Boston lawmakers imposed new limits on police in immigration matters Wednesday in response to revelations the department has been closely coordinating with federal authorities for years despite a sanctuary city policy.
The City Council approved changes to the city's 5-year-old Trust Act, which limits the role city officials play in enforcing the nation's immigration laws.
Democratic Mayor Marty Walsh said the changes, which his office developed along with City Councilor Josh Zakim, are meant to reassure residents that Boston police remain focused on public safety, not civil immigration enforcement.
Marcos Charles, who heads U.S. Immigration and Customs Enforcement's Boston office, said laws like Boston's Trust Act, which are meant to prevent local police from working with ICE, make communities less safe.
"This is a public safety issue, not a political issue," he said in a written statement. "It's only common sense that ICE be able to take custody of criminal aliens in a secure environment such as a jail, instead of sending officers out to attempt the often dangerous task of arresting criminal aliens in residential communities."
But the American Civil Liberties Union said city leaders should have gone further in their new restrictions.
"While the updated legislation limits collaboration between Boston police and federal immigration enforcement, it does not end it, and leaves room for Boston police officers to help ICE continue to tear apart families," said Carol Rose, executive director of the ACLU's Massachusetts chapter.
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Walsh and Zakim moved to update the ordinance earlier this year after it was disclosed Boston police worked with ICE to apprehend a construction worker living in the country illegally after he had sought compensation from his employer following a workplace injury.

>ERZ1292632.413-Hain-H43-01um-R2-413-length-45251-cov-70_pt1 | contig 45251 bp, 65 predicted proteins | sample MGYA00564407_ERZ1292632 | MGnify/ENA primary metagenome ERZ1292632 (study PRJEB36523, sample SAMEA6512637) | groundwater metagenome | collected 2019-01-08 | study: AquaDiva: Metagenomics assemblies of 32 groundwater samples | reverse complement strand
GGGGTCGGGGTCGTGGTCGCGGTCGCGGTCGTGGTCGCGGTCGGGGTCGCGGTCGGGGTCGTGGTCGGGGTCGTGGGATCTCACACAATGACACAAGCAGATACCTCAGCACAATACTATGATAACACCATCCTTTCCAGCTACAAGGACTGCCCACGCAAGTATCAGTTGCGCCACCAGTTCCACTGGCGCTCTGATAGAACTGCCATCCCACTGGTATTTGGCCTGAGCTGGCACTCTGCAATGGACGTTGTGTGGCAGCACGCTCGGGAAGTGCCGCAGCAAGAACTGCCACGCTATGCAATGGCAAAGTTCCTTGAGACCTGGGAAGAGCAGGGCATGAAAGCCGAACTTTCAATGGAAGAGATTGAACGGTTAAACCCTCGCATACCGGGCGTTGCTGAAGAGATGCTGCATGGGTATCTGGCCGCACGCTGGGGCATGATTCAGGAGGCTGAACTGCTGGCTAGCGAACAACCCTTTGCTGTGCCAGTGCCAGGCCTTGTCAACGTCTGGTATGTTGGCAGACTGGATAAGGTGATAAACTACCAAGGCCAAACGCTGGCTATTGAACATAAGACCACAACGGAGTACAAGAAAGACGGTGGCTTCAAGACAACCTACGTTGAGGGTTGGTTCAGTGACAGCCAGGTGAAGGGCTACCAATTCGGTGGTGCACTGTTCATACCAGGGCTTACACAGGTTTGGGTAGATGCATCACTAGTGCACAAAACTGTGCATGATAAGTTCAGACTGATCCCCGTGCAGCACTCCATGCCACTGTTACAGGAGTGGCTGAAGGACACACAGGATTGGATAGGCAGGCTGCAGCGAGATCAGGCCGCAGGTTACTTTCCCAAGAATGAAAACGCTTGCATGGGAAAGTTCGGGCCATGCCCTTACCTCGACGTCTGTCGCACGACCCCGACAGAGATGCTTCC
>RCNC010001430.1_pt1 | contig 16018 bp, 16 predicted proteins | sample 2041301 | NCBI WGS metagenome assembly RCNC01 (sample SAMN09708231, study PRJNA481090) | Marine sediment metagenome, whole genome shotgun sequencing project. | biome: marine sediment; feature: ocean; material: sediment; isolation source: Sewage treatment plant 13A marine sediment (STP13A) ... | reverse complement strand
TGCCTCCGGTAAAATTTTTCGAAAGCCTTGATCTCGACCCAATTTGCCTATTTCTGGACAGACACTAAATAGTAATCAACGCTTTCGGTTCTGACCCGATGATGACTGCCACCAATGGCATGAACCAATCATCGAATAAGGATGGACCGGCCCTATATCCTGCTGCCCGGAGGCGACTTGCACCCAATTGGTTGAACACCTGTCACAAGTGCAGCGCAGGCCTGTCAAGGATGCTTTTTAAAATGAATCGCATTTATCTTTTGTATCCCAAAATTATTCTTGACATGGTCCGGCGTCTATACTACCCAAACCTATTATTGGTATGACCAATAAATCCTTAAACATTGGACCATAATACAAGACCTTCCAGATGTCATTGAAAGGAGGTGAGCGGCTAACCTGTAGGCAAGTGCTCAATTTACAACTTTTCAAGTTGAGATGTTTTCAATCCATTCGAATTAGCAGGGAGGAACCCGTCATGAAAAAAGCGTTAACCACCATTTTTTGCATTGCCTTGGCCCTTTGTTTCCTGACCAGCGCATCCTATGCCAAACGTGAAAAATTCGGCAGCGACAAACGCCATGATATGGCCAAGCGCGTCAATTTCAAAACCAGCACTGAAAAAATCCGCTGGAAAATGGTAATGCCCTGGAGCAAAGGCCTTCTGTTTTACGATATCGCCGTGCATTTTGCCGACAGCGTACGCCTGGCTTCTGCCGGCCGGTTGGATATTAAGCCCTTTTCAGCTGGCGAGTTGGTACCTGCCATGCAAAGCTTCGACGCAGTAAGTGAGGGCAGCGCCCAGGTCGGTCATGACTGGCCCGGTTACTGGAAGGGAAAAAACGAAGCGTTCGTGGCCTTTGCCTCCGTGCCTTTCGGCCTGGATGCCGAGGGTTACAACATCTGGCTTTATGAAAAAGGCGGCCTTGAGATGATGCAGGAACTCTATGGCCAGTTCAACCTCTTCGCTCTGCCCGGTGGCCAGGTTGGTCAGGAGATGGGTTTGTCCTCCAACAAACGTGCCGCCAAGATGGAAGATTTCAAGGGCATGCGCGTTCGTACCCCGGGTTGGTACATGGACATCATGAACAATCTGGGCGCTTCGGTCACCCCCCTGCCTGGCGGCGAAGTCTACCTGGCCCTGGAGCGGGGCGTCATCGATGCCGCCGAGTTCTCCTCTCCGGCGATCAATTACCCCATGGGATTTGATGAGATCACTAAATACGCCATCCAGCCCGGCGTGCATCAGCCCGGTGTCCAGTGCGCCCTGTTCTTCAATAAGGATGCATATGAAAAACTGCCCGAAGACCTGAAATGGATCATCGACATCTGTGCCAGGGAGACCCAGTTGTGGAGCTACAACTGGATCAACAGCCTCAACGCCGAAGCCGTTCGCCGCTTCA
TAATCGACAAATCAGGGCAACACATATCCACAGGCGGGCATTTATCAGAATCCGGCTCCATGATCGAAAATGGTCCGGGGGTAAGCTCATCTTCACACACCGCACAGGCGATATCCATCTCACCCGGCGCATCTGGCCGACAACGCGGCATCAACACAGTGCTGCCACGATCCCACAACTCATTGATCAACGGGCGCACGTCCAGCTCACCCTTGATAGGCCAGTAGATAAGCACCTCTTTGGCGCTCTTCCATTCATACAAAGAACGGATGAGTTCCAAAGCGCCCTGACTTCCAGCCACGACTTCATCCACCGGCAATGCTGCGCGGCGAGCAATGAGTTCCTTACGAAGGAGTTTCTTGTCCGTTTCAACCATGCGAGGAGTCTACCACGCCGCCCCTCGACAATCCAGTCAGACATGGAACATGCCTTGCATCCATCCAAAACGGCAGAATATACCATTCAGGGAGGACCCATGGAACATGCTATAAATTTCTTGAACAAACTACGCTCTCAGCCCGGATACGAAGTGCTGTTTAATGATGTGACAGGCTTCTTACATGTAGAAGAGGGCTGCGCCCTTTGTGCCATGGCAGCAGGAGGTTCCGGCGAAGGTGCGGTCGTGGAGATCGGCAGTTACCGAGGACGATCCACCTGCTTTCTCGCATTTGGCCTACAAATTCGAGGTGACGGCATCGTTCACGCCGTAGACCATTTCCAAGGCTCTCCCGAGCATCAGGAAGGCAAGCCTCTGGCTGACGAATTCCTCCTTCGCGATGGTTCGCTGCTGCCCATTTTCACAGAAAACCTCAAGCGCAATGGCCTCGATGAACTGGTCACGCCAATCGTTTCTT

Documents obtained by the ACLU also show that a Boston police officer worked for years as the department's designated liaison to ICE. He has since been removed from that role.
The amendments approved Wednesday specifically prohibit officers from sharing information with the division of ICE focused on civil enforcement matters.
But it makes clear the department can continue to work with the agency's Homeland Security Investigations division on significant public safety issues, such as combating human trafficking, child exploitation, drug and weapons trafficking, and cybercrime.
It also requires the department to train officers on the new requirements and issue an annual report on the number of civil detainer requests the city receives from ICE, how many people were transferred into ICE custody and why.
When approved in 2014, the Trust Act stated that Boston officials could not detain or transfer someone to federal authorities solely because of a civil immigration detainer request or administrative warrant.
Walsh's office says ICE requested a total of 175 civil detainers from Boston police in 2017 and 2018.
Those that posted bail were not transferred to ICE custody, while those that did not were transported to the court for arraignment, moving out of Boston police authority, his office said.
ICE made 2,469 arrests for civil immigration violations in New England and removed more than 2,200 people from the country in the fiscal year that ended Sept. 30, according to data the agency provided Wednesday. Both of those numbers are down from the prior fiscal year, the agency said.